To support its students in developing practical skills, expanding academic knowledge, and preparing to enter the workforce or pursue further studies, FTMD offers its students the opportunity to undertake internships, which can include research. One such student is Naufal Hanif Hawari, a Master’s student in Material Engineering, who had the chance to intern at the Institute of Materials Research and Engineering (IMRE) under A*STAR (Agency for Science, Technology and Research), Singapore.

From May to September 2022, Naufal was involved in research on local lithium batteries. This research aligns with his research at the Materials Electrochemistry Laboratory (MEL) at ITB’s Material Engineering, focusing  on lithium-ion battery (Li-ion) development.

The MEL laboratory at ITB, where Naufal conducted his master’s research, is well-equipped with material characterization equipment and facilities. However, the opportunity to research and intern abroad is a golden opportunity not to be missed. He believes this will be a valuable experience providing new knowledge for him.

A Fast and Accurate Work Culture

During his internship at IMRE, Naufal had the chance to work in a diverse team, learn from professionals, and observe Singapore’s efficient work culture. He greatly appreciated the strong team collaboration, working alongside experts in their fields, teaching him to adapt to various work styles.

Naufal was very impressed by Singapore’s work culture. The fast and accurate work culture, supported by comprehensive facilities, significantly advanced his research. He learned to manage his time efficiently for research activities and to compile reports finely. Additionally, Naufal had the opportunity to learn about new equipment he hadn’t encountered before, such as X-ray photoelectron spectroscopy (XPS), which is not available in Indonesia. This experience enriched his research skills substantially.

The internship experience in Singapore not only broadened Naufal’s knowledge and research skills but also gave him insights into different work cultures worldwide. He valued the efficiency and accuracy characteristic of Singapore’s work culture. All of this helped Naufal develop his research skills in unexpected ways, and this experience would leave a lasting impact on his future professional journey.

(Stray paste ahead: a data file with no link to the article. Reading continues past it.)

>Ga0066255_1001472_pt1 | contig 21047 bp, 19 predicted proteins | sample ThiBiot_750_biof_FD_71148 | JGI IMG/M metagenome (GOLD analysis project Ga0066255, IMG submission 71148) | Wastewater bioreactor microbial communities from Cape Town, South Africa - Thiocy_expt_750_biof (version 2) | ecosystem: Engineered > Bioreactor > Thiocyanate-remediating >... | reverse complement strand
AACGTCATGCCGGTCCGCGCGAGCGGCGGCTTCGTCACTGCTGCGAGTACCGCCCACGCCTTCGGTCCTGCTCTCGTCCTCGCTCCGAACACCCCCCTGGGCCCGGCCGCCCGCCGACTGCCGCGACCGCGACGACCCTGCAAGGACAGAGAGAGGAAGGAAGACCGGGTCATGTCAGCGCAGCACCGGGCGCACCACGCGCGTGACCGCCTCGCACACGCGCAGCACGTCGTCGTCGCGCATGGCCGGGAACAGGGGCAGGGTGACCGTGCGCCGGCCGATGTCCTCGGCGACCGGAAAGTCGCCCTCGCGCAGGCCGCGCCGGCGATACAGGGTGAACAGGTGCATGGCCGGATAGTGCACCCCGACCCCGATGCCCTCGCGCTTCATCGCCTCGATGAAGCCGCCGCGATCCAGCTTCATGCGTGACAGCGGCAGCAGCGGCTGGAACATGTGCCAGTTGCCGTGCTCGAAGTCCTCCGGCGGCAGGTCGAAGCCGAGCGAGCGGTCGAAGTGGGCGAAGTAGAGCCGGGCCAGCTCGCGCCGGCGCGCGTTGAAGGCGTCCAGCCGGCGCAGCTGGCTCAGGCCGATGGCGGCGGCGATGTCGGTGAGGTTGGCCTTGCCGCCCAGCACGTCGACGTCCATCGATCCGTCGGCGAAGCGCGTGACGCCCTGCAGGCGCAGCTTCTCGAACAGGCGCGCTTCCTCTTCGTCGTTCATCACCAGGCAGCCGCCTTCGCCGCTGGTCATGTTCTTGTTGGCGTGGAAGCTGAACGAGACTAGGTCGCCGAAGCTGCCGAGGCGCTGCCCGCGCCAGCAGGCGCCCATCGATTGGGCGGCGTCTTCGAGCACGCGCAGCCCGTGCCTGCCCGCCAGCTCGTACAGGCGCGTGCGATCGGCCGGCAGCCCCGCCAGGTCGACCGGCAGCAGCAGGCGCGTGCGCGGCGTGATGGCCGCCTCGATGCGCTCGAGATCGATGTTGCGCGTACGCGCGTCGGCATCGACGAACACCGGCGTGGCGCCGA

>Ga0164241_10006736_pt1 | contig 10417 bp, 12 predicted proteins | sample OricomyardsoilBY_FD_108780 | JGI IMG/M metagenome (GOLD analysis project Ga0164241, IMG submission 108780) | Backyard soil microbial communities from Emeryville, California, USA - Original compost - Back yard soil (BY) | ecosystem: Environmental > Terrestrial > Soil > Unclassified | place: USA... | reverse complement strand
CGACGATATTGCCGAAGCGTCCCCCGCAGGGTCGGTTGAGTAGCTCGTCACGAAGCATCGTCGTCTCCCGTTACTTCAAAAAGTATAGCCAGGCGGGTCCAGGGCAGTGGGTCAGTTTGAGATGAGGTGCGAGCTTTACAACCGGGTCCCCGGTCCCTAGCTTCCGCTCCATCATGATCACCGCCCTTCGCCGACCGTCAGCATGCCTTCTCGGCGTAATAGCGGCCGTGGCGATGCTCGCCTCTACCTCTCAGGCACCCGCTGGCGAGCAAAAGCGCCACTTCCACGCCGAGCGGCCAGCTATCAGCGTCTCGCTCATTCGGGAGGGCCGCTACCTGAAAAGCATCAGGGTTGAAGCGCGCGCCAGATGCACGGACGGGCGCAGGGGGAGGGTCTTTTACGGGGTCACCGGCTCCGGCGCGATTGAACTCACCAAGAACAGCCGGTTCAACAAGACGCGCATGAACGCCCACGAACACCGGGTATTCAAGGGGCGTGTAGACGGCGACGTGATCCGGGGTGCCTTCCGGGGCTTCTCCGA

Initially, Naufal felt insecure among the researchers there. However, any doubts vanished when he was warmly welcomed by his laboratory colleagues. They gladly engaged him in discussions and knowledge sharing. This significantly boosted his confidence, and over time, any fear and doubt he felt has faded. He felt supported and motivated by the collaborative atmosphere in this research environment.

Research Topic Selection

Given the increasing battery demand in Indonesia, from electronics to electric vehicles and renewable energy storage systems, the Indonesian community will highly depend on rechargeable batteries with high energy density and reliable performance. Through his research, Naufal hopes to offer efficient and eco-friendly solutions and address the need for skilled battery professionals in Indonesia.

Driven by this noble goal, Naufal’s research journey began when he was approached by Dr. Ding Ning, his mentor in Singapore. He also had extensive readings and discussions with Dr. Ding Ning and Ms. Afriyanti Sumboja Ph.D., his advisor at Material Engineering ITB. Through intensive discussions, he planned and executed the correct research steps. His primary research focused on creating anode-free lithium-ion batteries, which use a plating and stripping Li metal mechanism during charging and discharging. Using this battery type, he has the potential to achieve double or even more capacity than current conventional batteries.

In his research, Naufal found that the electrolyte base choice for anode-free batteries differs significantly from existing commercial Li-ion batteries. When the battery is first charged, the electrolyte decomposes and forms a thin film called a solid electrolyte interphase (SEI). The formation and composition of this SEI have a significant impact on battery life, especially concerning anode-free batteries.

In his study, Naufal used Lithium difluoro(oxalate)borate (LiDFOB) as the electrolyte component. Using this electrolyte, he achieved an SEI layer rich in inorganic elements, making the layer more stable and resistant to damage during the charging and discharging process. The positive impact of this electrolyte choice is evident in battery performance, with anode-free batteries having a longer lifespan compared to commonly used commercial electrolytes.

After completing his internship and master's degree, Naufal plans to intern at SNU, Korea. He is keen to pursue Ph.D. studies, focusing on lithium-ion battery research. Naufal also hopes to deepen his understanding and skills in this field and contribute to the development of more advanced and efficient battery technology, especially in Indonesia.

(written by M Bintang Alriza) 
(edited by Ainayya Azzahra)